A room of my own


I’d never ordered room service before tonight. And even this first time, I deliberated for an age. Isn’t it a bit too much, the tray charge? I could just go down to the restaurant. I really don’t want to leave my room… But whatever, I’ll save the money and see more of the hotel.

Except there was a minimum half-hour wait for a table. Call it fate.

So I dialled the extension number for room service, with pretty much no idea of the protocol (it’s so painfully obvious that I don’t do this stuff), and ordered a pizza to my room. Added chips at the last minute, too. Because there’s a thing called ‘carb-loading’ that I felt was necessary tonight.

Tomorrow morning is the Royal Windsor River Trail Run. My third half-marathon in two months, but my first off-road. And I’m certain I don’t have the right shoes for it. But the route is promised to be “picturesque and scenic,” so I’m gonna attack/enjoy it in the shoes I do have regardless.

Because I have a tendency in life to simply wing it.

And in the meantime, I’m here, in a hotel, with lots of greenery out the window, and lots of q u i e t. I haven’t put the TV on, because to break the quiet would be sacrilegious. Instead I’m on the bed, stuffed full of room-service food, and typing this post on my phone as my eyelids get heavier and heavier.

And I’m completely alone.

I feel I’ve been in a cocoon lately. Supremely uninterested in small talk (or even much talk at all). Late responding to messages. Itching to stop and simply be. And tonight, as I munched on a goat’s cheese pizza, listened to the Modern Love podcast and, yep, felt blazingly aware of my solitude, I knew I wouldn’t have it any other way. Not really.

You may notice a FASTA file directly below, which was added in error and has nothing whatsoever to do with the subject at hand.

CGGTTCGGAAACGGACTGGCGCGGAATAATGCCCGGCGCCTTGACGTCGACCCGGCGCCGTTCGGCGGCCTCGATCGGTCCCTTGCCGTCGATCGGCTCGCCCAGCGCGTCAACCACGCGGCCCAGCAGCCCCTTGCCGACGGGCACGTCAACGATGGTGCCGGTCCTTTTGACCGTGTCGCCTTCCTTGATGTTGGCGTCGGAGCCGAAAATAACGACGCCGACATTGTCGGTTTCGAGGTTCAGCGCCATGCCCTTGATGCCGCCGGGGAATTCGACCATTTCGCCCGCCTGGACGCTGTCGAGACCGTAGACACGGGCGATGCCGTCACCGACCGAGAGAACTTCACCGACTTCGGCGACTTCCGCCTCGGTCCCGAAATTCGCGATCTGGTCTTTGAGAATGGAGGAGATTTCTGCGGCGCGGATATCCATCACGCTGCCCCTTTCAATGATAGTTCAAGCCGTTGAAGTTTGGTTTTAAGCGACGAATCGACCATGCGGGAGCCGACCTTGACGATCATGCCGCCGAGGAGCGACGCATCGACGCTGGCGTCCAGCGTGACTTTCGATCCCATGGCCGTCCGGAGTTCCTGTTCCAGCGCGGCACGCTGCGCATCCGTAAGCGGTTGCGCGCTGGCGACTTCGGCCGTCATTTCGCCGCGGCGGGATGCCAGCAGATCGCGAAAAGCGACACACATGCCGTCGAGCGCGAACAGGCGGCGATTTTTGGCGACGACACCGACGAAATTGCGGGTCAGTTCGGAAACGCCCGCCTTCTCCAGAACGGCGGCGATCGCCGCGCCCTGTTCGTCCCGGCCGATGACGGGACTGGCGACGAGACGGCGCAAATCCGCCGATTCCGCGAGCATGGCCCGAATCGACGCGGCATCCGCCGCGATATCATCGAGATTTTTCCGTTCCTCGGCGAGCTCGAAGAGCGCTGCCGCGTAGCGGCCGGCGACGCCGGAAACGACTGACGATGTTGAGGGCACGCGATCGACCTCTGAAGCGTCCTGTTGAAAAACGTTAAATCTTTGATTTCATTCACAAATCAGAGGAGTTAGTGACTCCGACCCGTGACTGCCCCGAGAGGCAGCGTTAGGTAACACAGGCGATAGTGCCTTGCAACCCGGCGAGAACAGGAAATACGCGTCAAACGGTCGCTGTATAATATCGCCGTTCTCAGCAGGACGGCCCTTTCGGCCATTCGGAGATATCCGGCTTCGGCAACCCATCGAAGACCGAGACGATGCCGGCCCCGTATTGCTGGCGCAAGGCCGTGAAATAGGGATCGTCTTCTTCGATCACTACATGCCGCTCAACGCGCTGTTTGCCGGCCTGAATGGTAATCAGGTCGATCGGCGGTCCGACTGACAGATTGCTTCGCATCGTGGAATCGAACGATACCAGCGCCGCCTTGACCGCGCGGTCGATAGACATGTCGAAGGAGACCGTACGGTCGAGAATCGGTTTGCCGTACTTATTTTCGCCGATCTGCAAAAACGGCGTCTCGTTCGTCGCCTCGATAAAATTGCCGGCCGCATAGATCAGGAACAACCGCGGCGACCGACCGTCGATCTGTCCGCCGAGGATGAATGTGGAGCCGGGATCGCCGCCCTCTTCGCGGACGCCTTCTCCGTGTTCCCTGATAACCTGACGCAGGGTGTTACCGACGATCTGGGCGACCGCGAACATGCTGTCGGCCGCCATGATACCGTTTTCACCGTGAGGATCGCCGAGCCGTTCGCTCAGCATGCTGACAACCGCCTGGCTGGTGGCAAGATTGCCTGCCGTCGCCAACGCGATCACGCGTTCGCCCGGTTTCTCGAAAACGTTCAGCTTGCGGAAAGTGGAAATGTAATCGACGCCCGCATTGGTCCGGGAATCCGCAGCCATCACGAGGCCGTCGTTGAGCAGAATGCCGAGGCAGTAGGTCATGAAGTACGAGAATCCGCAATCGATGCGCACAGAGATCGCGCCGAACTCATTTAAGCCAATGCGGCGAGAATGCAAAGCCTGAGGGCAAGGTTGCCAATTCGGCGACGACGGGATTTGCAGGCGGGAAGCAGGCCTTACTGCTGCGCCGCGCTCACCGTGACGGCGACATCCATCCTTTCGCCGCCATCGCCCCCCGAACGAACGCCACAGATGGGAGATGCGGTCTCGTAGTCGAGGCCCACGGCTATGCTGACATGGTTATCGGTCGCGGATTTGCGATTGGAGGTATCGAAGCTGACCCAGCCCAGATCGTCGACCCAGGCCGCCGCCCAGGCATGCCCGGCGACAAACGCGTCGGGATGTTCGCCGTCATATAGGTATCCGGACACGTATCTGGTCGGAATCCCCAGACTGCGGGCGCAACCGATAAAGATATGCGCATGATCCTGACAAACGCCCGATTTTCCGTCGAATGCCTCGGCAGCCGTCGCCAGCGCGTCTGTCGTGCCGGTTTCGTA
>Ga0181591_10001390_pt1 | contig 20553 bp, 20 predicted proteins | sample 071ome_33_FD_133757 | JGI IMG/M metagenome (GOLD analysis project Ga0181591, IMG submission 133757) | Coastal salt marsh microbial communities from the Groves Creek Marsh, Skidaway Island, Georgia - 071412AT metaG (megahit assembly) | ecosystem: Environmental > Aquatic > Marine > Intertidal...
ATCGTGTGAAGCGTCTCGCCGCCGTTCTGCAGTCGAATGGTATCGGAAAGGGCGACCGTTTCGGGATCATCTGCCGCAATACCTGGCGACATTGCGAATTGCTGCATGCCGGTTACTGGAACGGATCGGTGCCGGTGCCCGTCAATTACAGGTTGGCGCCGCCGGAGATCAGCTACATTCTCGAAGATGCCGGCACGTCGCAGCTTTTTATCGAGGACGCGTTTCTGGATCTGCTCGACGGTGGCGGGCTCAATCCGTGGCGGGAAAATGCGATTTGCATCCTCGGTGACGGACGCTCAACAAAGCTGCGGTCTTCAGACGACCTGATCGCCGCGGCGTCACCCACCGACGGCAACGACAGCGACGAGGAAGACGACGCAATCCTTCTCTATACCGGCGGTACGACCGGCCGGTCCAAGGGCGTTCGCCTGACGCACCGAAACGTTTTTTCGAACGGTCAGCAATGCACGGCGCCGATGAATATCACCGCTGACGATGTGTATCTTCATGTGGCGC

I feel like life is a series of phases. Sometimes I’m intensely sociable. I’m at every event, I make plans every night. And other times, I’m insanely introspective. I show up to places alone, don’t think of inviting others. Want to keep my head down. Just me, and it.

(I once learnt that I’m an “introverted extrovert,” so this switching of phases makes sense.)

The trick, I’ve found, is in going with the phase. Feeling into it, not resisting my own company. Not trying to distract from it by showing up to stuff my heart’s not really into, or by spending wayyyy too much time scrolling Instagram pictures that I know are staged (because who doesn’t arrange their room service on the hotel bed just so). Don’t get me wrong; it’s not always fun being on your own. But as I’m getting better at it, I find it is nearly always illuminating and important.

Especially when goat’s cheese pizza is involved. (I am SO about this room-service life.)

Virginia Woolf once wrote that a woman should have a room of her own if she’s to write. I’d attest that a room of one’s own, just for a night, especially one with a made bed and food delivered to its door, can provide blog-post fodder and just feel really, really nice.